# Fixing a unit system

So how do you fix your unit system? And what does it actually mean to fix your unit system? Letās look at the first question first. For simplicity, I will assume a (hydro)dynamical simulation that only involves length, time and mass. To fix the length scale, you typically need to choose a spatial scale for your simulation. Many simulations involve a simulation box that is a cube or rhombus with specific dimensions. Choosing the length scale then boils down to defining what physical size scale this box has, and what number to use for that same physical size scale. If your box is for example a cube with a side length of $1$ km and you choose $2$ as the box length in your simulation program, then this fixes the length unit to $\left(\frac{1}{2}\right)$ km (because $2$ times the length unit equals $1$ km).

Fixing the mass unit is very similar: you choose some mass scale of interest (if you are simulating the solar system, then the mass of the Earth or Sun could do) and choose a value for this same mass within the computation.

The time unit can in principle also be fixed like this, although this is not what usually happens. And this is where things get more interesting. When choosing internal (computational) values for quantities, a scientist usually tries to choose values that are close to $1$, as these values are more accurately represented within the finite precision of a floating point variable. This is especially true if a computation uses single precision floats, as they have a limited precision. This means that $1$ is a good size for a simulation box (or $100$ or $10,000$, but definitely not $10^{50}$). Similarly, $1$ is a very good average mass for all masses in the computation. But for the time unit, there is not really such a choice.

The problem is that dynamical simulations try to solve for the time evolution of a system. This means that you know the state of the system at one time (in arbitrary time units), and want to evolve it forward in time to an arbitrary later time, but preferably a time that is sufficiently far away from the initial time so that interesting dynamics can happen in between. Since you donāt necessarily know what that later time should be, it is not so clear how to choose the time unit so that the size of the total time interval is small when represented on a computer.

This can however be estimated from other variables. (Hydro)dynamics is all about movements: the current state of a system gives rise to some net forces that accelerate material and cause it to evolve into a different state. The time scale of these movements will depend on the size of the net forces, and can usually be characterised in terms of a dynamical time scale or a characteristic velocity. In purely gravitational problems like the movement of the Earth around the Sun, the dynamical time scale could e.g. be the orbital period of the Earth. In problems involving hydrodynamics, the sound speed provides a characteristic velocity; this sound speed depends on the temperature of the medium.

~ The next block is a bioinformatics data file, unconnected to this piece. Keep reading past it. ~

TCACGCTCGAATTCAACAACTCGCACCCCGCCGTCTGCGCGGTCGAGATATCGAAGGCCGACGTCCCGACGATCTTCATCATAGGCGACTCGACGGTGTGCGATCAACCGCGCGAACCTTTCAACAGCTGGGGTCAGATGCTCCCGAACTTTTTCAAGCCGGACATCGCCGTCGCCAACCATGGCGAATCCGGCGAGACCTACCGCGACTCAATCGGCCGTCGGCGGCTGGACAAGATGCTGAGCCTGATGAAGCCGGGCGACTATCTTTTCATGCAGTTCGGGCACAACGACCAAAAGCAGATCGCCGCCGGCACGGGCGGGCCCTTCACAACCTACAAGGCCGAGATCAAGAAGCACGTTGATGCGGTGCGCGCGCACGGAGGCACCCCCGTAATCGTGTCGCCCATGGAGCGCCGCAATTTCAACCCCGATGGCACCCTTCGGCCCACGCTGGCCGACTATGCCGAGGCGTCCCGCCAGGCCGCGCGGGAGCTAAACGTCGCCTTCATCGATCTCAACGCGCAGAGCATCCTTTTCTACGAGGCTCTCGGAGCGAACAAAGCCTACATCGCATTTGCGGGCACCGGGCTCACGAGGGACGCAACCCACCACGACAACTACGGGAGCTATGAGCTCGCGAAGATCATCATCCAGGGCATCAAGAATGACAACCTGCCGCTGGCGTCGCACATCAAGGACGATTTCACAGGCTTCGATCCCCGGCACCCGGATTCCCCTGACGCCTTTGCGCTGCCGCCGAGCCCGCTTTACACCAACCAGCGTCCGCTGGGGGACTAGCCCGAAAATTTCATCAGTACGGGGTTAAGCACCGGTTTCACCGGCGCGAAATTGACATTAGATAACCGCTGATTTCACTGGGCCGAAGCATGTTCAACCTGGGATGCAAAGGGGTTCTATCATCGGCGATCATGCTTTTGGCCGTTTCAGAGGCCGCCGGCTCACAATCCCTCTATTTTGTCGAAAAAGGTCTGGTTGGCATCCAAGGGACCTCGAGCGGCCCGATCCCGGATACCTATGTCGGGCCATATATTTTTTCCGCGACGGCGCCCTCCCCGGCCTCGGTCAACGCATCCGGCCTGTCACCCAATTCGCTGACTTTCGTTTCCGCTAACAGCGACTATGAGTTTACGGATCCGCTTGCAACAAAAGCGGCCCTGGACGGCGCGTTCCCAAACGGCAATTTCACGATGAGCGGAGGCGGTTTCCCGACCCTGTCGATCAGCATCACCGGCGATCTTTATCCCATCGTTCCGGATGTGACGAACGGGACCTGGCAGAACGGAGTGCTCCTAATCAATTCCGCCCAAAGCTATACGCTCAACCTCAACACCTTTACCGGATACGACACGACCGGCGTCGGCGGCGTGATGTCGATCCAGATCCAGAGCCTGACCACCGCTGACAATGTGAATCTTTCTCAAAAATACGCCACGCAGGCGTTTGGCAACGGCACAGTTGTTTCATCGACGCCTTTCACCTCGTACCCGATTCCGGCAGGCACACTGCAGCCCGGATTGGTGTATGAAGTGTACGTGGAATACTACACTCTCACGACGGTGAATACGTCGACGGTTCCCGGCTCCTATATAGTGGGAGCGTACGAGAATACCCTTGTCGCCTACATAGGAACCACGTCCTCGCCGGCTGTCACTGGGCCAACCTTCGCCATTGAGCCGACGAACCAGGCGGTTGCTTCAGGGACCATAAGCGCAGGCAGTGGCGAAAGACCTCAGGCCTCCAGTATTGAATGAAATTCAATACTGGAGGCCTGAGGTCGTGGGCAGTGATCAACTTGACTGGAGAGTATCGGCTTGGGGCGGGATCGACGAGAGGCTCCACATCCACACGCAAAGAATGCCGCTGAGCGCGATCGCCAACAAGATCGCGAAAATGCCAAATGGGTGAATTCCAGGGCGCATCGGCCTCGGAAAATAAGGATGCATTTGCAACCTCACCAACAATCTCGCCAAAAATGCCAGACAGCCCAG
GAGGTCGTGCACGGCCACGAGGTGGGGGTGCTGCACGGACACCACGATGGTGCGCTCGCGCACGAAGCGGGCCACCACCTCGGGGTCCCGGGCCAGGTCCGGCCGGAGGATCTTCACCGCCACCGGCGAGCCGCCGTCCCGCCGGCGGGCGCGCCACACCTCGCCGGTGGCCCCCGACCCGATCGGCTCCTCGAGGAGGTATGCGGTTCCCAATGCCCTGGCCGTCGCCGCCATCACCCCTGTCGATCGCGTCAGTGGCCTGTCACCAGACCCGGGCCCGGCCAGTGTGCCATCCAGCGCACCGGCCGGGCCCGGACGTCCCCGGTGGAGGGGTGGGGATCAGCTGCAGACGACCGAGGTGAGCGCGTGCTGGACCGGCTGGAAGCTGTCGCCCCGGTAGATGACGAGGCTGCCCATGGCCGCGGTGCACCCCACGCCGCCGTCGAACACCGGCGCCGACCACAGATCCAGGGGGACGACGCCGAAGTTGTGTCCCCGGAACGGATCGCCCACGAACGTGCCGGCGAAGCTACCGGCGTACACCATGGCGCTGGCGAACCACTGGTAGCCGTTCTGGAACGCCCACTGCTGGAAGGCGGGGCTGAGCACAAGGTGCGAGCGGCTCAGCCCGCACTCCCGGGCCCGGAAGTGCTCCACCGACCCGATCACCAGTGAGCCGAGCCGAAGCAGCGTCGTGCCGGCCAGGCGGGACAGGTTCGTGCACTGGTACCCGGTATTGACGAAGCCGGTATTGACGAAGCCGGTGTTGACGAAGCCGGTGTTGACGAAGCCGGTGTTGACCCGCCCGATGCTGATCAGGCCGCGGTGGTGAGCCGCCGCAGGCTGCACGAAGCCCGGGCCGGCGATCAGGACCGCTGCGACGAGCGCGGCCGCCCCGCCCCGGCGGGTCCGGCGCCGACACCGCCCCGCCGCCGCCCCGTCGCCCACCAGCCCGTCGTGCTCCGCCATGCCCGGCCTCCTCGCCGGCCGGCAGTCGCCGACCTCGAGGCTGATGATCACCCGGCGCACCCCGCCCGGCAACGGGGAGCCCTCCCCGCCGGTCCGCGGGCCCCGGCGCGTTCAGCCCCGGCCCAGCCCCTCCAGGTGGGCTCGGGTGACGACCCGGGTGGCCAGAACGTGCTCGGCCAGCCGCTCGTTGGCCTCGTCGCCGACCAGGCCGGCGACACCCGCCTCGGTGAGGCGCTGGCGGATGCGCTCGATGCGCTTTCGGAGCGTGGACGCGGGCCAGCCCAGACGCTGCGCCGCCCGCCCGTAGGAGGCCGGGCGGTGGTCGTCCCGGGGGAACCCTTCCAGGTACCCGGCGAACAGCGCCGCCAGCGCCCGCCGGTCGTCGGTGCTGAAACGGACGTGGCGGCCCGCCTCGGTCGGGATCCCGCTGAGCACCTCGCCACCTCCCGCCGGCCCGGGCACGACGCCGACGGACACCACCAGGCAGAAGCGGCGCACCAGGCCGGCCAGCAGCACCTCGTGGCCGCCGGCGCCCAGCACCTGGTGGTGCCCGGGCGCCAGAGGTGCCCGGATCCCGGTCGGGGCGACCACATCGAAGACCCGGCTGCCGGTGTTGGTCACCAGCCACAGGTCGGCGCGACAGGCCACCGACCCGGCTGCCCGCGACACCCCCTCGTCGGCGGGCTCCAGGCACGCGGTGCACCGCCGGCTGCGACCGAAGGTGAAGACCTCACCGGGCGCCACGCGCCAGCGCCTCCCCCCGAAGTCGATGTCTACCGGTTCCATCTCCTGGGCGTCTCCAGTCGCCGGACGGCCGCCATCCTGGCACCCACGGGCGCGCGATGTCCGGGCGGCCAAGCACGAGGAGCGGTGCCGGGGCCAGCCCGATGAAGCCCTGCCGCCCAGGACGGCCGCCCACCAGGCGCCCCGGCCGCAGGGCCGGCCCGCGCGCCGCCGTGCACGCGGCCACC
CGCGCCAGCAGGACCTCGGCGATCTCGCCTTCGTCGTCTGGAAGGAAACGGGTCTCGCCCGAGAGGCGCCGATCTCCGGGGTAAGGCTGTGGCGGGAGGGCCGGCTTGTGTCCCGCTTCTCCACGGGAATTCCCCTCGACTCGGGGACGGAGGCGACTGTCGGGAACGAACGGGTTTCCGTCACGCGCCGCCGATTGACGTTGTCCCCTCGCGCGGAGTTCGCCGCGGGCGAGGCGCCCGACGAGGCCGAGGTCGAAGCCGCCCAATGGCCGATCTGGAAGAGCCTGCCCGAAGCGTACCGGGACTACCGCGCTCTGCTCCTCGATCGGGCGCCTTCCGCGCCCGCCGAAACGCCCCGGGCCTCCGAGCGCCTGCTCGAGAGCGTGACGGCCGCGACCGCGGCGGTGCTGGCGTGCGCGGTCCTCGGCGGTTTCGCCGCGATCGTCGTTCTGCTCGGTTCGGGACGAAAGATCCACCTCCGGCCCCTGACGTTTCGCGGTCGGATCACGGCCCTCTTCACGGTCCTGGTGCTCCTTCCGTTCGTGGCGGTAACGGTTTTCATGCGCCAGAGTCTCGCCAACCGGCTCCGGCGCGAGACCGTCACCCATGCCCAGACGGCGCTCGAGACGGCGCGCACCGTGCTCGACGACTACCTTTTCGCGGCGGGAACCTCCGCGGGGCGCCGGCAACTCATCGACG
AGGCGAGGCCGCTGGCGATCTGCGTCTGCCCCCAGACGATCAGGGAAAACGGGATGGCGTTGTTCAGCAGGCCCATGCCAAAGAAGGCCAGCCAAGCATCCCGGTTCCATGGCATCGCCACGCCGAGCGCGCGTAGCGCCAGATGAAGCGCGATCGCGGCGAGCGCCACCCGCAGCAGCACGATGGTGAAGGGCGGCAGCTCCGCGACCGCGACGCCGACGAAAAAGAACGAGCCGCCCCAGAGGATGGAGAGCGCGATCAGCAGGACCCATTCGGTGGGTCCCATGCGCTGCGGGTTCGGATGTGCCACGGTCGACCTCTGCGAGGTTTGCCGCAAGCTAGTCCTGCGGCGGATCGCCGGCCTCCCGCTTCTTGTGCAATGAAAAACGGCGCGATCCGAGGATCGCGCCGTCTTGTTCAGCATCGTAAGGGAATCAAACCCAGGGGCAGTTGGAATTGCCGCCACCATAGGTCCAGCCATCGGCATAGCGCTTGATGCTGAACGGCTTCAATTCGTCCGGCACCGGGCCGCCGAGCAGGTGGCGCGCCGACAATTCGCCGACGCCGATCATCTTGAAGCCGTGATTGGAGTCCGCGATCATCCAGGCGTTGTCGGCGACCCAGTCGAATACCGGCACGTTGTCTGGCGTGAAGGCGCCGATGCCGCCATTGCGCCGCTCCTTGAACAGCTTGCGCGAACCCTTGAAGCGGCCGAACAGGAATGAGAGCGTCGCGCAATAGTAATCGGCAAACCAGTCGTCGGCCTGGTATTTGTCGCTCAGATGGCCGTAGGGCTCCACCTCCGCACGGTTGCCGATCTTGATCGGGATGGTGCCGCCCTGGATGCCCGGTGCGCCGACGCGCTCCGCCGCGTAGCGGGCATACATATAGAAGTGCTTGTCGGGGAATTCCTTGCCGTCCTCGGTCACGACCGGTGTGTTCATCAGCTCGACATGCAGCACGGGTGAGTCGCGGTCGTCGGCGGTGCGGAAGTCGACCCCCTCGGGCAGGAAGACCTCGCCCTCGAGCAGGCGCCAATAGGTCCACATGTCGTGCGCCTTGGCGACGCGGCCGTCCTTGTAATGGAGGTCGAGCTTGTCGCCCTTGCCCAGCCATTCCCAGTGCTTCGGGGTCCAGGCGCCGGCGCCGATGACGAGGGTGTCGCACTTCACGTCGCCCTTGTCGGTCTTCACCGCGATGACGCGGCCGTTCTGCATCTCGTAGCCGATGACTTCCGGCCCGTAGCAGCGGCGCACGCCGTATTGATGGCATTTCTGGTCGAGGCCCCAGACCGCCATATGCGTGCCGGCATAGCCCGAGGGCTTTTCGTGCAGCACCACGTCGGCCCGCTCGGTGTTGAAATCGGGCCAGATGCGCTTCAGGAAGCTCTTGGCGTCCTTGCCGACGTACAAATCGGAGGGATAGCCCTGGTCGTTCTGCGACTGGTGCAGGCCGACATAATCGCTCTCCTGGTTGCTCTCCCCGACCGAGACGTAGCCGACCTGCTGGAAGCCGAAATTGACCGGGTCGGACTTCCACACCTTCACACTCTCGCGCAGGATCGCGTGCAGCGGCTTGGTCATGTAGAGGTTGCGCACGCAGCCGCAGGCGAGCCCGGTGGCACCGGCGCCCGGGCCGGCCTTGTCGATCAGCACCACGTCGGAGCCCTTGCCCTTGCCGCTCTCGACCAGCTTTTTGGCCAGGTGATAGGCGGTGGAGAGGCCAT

If a dynamical time scale can be derived for your problem, then it makes sense to use that as simulation time unit, and then the conversion factor can be determined as before. If on the other hand you only have a characteristic velocity, then some more thinking is required. Knowing the characteristic velocity, you can compute how long it will take for something moving with that velocity to cross the side of your simulation box (because you already fixed the length unit). You can use that value as your internal time unit, and use the technique from before to fix your length unit. Note that in some cases this technique can be somewhat counter-intuitive. If your characteristic velocity is for example the sound speed, then fixing the time unit will require you to know the temperature of the system and the size of the simulation box!

Now: what does it mean to fix the unit system? At the end of the procedure described above, you will have internal units for all three basic quantities that are involved. These internal units are nothing more than conversion factors from internal simulation values to real physical values. Note that the internal units themselves have units, while the internal quantities do not. You do need to keep track of what the units of the internal units are!

At the start of the simulation, you need to convert from physical units to internal units, which means you need to divide all input quantities by an appropriate internal unit (or combination of internal units). Whenever the simulation produces an output, you then need to convert back to physical units by multiplying with the same (or appropriately different) internal units.